Heiwa Garden Update
On Friday January 15, several dozen people gathered at the Heiwa Garden project on Salt Spring Island for the unveiling of interpretive panels depicting the island’s Japanese Canadian heritage and the planting of a weeping Japanese maple tree. With the unveiling of the panels, the Garden is almost complete.
Even the weather proved supportive as heavy rains made way for brilliant afternoon sunshine just in time for the event.
The interpretive panels were created and installed thanks to a grant from the National Association of Japanese Canadians. The panels provide a timeline of Japanese Canadian settlement on the island and historical information about the relocation of Japanese Canadians during the Second World War. Of the many families who were relocated to the BC Interior, only the Murakami family would return to the island, rebuilding their lives in the face of many obstacles.
“I commend the hard work and dedication of all the individuals, groups and businesses that have brought this project to a successful completion,” wrote Terumi Kuwada, president of the NAJC, in a letter read to participants at Friday’s ceremony by Maggie Ziegler. “It is critical to the history of Salt Spring Island, as well as our country, that the history of its citizens are documented and preserved for future generations. It is through the past that we learn valuable lessons to create a more tolerant and kinder society that we leave for our children and grandchildren.”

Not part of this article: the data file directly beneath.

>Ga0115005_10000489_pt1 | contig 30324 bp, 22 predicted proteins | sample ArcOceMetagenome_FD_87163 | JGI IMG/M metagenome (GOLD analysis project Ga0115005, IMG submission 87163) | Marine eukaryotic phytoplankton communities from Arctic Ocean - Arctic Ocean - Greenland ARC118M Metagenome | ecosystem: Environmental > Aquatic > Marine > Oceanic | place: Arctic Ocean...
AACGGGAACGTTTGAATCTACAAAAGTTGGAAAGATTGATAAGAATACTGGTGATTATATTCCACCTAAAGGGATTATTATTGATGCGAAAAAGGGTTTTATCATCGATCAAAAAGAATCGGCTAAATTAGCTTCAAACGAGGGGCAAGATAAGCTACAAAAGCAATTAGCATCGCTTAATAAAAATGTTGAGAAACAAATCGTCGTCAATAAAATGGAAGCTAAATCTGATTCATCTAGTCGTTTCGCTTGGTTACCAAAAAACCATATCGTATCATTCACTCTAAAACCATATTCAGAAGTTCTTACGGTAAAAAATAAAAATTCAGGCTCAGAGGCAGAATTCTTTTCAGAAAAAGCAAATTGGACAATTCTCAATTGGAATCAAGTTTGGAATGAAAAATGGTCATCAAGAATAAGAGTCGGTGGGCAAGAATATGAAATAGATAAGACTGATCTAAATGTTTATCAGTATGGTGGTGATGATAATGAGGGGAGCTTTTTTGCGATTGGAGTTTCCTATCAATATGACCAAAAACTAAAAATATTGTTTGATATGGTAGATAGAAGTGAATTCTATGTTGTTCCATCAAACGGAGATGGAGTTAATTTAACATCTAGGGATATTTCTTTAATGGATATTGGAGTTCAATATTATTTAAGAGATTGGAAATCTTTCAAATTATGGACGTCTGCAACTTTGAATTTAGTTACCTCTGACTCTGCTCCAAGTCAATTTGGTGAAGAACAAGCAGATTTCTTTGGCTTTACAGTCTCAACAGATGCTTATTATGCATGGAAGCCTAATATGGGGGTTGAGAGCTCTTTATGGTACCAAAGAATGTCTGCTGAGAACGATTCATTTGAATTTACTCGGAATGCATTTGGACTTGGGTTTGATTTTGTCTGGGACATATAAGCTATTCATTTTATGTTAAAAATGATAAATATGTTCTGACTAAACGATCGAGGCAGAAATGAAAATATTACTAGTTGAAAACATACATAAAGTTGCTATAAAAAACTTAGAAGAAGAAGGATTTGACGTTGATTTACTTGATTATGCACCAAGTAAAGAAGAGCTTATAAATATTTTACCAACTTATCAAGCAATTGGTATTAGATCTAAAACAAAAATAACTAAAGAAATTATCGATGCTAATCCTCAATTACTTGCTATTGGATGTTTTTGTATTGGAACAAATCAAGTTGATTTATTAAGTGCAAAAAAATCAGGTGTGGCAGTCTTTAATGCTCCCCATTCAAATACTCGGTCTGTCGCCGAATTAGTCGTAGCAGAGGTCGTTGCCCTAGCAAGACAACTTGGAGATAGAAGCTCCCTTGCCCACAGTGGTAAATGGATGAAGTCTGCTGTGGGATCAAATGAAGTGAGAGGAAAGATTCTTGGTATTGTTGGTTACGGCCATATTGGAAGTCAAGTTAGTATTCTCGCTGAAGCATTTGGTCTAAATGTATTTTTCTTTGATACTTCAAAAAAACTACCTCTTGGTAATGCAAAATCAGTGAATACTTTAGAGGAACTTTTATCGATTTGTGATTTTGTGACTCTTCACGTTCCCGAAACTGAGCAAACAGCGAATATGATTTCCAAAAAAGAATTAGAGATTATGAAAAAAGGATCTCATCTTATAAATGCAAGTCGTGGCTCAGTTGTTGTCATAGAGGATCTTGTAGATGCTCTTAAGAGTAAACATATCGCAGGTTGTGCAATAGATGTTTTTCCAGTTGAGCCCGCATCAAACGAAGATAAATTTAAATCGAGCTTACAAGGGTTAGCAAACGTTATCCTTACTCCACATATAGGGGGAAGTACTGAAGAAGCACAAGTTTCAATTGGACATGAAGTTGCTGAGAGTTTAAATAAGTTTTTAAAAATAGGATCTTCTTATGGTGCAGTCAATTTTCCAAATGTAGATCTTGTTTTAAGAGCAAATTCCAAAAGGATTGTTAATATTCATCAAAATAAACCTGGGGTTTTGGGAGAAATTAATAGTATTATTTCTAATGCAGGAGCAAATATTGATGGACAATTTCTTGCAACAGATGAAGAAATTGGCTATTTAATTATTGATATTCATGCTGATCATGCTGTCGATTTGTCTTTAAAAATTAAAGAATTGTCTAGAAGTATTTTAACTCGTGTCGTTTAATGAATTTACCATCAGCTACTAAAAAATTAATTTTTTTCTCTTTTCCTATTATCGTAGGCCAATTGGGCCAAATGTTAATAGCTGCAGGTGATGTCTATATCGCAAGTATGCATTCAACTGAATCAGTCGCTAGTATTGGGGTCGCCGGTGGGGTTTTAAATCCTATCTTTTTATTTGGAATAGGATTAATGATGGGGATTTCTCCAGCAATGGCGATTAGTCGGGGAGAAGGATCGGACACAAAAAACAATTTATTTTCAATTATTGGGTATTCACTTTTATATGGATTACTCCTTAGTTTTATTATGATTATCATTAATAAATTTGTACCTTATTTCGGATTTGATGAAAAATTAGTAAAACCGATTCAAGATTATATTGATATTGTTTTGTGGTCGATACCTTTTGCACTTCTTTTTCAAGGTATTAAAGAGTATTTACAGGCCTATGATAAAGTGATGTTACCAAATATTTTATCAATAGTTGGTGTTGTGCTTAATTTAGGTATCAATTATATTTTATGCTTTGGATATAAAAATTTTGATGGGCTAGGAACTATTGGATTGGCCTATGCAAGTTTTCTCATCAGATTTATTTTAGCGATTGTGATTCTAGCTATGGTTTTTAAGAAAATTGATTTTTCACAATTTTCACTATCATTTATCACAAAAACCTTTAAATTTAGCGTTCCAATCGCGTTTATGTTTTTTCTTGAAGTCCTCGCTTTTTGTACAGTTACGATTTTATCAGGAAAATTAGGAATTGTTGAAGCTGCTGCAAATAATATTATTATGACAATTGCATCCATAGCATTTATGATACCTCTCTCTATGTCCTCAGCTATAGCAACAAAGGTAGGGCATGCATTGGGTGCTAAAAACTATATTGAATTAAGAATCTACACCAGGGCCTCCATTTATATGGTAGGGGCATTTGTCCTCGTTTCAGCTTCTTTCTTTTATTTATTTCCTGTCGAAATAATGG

Society member Deb Stevenson thanked individuals and community groups who developed and installed the historical panels, wooden benches and tree in time for Friday’s festivities. Contributions from Phil Vernon, Mana Nakata, Michael Dragland, Colin Beamish, Warren Langley, Patrick Normal, Aki Otsu, Lloyd Klassen, Marlene Rice, Clifton Schooley, the Salt Spring Zen Circle, Masa Ito, Luke Hart-Weller, Hannah Brown and the Salt Spring Island Foundation made Friday’s event a reality.
Peter Levitt, founder of the Salt Spring Zen Circle, used the afternoon’s ceremony to note the garden’s significance to this and future generations. His group provided the maple tree planted in a prominent position near the Heiwa Garden’s entrance. “To plant a tree in a garden dedicated to reconciliation and peace is a wonderful thing, because by planting a tree in such a place, we also plant a seed of peace in all those people in the future who will see it, walk past it or sit beneath its sheltering embrace,” Levitt told participants. “May the seed of peace this beautiful Heiwa Peace Garden sows in our community be constantly and properly tended and nourished by all of us, so that the true heart of peace, of reconciliation and of community grows strong here on Salt Spring.”
On March 28, the planting of two rare Japanese black pines and the transplanting of four other trees completed the design plans at Heiwa Garden, representatives say.
BC Bonsai Society president Tak Yamaura and his wife donated the pines to the local Japanese Garden Society after reading about Heiwa Garden in a Vancouver Japanese language newspaper last summer.